Field trips and speakers from outside were always part of her classes and she saw the journey into space as the ultimate field trip. On January 28, 1986, she was launched into space. McAuliffe had always believed in dreams. She was convinced that even a C student could become a poet. Her poem was cut short that day when the shuttle exploded 73 seconds into the launch.

Stunned students, watching on televisions in their classrooms and auditoriums across the country, learned a different lesson than the one she had wanted to teach that day. Their teachers must have struggled with the words to comfort and explain, but then teachers have always been skilled at helping children through difficulties. Not all of them are awarded with the Congressional Space Medal of Honor, as was Christa McAuliffe, but many of them are as courageous.

Afterword: Barbara Morgan, Christa McAuliffe’s backup for the space ride on Challenger, stayed with the space program and flew to the International Space Station aboard Endeavour in 2007.


In spite of the lengthy commercials, this video is worth the time: http://www.biography.com/people/christa-mcauliffe-9390406




Maryam-Mirzakhani-Iranian-Woman-Win-Math-Top-Prize copyMiryam Mirzakhani, a professor at Stanford University, was the first woman and the first Iranian to earn the Fields Medal, the highest recognition in mathematics. Her understanding of the symmetry of curved surfaces was noted in her award. Before she entered college, in 1994, she had already achieved a first: the first Iranian woman to win a gold medal in the International Mathematical Olympiad. The following year, she was the first Iranian student (male or female) to earn a perfect score and win two gold medals.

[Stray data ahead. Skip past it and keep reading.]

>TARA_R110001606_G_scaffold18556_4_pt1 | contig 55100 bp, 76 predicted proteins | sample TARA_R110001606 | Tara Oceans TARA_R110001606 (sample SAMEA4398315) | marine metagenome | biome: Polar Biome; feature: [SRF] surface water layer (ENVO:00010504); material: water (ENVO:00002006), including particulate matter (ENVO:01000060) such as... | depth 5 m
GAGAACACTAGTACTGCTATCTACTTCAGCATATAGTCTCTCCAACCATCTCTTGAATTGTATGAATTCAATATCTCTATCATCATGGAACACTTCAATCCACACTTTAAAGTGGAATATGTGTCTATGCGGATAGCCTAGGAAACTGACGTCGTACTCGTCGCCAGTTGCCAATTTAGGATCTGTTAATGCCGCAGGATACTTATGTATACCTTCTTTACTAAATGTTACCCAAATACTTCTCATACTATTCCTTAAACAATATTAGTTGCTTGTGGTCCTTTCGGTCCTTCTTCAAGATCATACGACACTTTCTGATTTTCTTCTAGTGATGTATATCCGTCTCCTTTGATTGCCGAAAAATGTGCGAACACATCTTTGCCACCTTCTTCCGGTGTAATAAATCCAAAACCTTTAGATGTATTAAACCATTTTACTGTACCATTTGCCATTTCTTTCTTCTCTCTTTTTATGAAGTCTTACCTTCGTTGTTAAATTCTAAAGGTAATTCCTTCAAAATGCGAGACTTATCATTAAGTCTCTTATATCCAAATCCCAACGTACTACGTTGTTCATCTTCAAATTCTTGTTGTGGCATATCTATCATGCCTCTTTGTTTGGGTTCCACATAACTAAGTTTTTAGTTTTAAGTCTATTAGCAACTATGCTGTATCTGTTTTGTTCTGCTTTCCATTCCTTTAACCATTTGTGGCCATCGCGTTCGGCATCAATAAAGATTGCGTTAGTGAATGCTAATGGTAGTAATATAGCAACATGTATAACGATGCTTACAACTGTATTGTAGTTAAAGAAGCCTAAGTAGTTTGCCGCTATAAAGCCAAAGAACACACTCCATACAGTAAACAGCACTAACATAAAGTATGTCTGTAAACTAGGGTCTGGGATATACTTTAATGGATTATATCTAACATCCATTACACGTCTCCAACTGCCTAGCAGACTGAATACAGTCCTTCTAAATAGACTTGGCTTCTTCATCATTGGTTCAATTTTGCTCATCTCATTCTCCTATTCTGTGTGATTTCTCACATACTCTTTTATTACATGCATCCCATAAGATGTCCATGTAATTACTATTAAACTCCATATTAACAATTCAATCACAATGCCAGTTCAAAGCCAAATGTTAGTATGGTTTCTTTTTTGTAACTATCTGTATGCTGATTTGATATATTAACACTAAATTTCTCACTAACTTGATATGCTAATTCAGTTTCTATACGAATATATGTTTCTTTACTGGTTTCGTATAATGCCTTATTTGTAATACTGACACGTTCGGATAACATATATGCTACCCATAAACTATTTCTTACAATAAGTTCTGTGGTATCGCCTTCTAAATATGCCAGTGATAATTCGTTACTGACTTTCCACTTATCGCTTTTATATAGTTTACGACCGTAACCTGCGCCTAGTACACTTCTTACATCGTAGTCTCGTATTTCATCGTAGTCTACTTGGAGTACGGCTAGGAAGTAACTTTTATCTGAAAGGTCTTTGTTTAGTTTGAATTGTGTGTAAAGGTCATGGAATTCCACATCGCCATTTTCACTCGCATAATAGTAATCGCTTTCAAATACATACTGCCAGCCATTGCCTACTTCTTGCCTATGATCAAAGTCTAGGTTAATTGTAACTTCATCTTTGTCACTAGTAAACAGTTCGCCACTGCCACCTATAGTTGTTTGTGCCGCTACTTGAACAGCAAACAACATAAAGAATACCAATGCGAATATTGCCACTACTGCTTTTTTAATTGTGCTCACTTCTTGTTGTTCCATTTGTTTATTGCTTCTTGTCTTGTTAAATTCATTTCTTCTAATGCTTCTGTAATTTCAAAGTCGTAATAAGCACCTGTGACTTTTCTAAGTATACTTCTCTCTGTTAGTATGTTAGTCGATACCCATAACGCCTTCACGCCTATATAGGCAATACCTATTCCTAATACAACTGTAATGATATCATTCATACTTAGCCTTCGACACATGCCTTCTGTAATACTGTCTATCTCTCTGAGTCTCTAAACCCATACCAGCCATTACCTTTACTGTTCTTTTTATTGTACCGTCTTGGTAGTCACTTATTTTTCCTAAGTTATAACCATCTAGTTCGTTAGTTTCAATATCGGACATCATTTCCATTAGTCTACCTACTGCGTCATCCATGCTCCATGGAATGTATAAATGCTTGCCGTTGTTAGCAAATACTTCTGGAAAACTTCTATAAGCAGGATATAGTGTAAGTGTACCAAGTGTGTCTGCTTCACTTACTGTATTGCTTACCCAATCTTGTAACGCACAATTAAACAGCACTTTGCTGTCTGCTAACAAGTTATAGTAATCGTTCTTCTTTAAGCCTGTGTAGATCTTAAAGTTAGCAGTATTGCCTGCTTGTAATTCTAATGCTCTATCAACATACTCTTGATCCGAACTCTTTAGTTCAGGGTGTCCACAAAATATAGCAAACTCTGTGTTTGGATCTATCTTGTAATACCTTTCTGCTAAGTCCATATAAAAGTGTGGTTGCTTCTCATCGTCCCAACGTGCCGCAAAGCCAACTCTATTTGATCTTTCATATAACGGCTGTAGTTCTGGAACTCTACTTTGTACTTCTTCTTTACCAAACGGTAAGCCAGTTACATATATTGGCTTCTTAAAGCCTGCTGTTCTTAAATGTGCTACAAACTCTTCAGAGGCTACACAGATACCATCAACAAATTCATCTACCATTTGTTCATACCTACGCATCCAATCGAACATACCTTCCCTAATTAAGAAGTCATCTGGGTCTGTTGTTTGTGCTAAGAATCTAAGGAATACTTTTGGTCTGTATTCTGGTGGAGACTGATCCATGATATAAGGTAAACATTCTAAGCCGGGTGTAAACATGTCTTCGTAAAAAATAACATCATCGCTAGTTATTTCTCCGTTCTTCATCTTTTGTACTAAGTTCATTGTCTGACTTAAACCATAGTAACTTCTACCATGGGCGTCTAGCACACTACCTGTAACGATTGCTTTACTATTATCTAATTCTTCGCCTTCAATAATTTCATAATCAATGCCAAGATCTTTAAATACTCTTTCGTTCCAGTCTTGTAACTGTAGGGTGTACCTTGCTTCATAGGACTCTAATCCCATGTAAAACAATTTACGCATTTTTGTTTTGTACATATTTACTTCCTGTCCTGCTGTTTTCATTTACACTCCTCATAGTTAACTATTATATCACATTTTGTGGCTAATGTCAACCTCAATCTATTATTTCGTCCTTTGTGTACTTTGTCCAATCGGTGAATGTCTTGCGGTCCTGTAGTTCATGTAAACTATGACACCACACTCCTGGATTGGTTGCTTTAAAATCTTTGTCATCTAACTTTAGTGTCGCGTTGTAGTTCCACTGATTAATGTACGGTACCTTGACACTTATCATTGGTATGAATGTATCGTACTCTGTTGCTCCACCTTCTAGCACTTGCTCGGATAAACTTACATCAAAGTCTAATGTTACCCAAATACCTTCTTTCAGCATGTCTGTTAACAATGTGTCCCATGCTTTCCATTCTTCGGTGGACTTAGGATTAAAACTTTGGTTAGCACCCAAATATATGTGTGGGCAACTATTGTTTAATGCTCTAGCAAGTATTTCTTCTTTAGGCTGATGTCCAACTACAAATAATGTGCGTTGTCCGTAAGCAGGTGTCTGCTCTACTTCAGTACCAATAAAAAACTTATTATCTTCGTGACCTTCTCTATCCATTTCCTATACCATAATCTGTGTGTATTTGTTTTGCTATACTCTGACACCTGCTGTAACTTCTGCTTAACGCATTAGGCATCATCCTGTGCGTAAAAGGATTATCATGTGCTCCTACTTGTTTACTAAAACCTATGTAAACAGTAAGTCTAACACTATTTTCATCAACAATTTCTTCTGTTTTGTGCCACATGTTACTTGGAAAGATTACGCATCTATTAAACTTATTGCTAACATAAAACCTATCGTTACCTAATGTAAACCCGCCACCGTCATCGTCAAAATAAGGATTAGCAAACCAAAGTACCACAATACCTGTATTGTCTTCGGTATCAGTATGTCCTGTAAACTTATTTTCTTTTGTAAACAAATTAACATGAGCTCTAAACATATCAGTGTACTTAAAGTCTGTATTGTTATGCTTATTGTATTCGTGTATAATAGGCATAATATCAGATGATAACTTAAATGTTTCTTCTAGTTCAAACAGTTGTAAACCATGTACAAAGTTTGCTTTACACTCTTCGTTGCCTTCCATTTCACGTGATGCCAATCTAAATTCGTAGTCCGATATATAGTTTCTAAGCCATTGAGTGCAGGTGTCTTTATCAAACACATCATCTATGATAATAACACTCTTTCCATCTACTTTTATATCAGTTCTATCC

Becky Hammon was named assistant coach for the San Antonio Spurs. Although she is the second female assistant coach hired by the NBA, she is the first hired on a full-time basis. This makes her first in any of Becky-Hammon-Wallpapers-Latestthe four major professional sports (baseball, basketball, football and hockey).

kacy-1405606299Kacy Catanzaro, who is also known as Mighty Kacy, was the first woman to qualify for the finals on American Ninja Warrior. A gymnast, she is only five feet tall and weighs only 100 pounds. She proves that power is not related to size.


And. . .Mo’Ne Davis was the first girl to pitch a first shutout in Little League history (see my last blog).

Mo’Ne Davis – Little League Star

MO'NE DAVIS SPORTS ILLUSMo’Ne Davis was the first girl to pitch a shutout in Little League World Series history. She was also the first Little Leaguer (boy or girl) to be featured on the cover of Sports Illustrated. She even has her own Wikipedia page.

She generated excitement for the game, with more viewers than ever before, and a positive note in baseball’s scandal-ridden recent past. She captured the imagination of other girls who long to step into her cleats. She surprised everyone when she said that basketball was really her sport.

What was most surprising, however, was the reaction of some male columnists who wrote she was receiving too much attention, that it would ruin her sports career, and that she should be in eighth grade not on tour. Really? Would they be writing the same words about a boy who had caused this much commotion?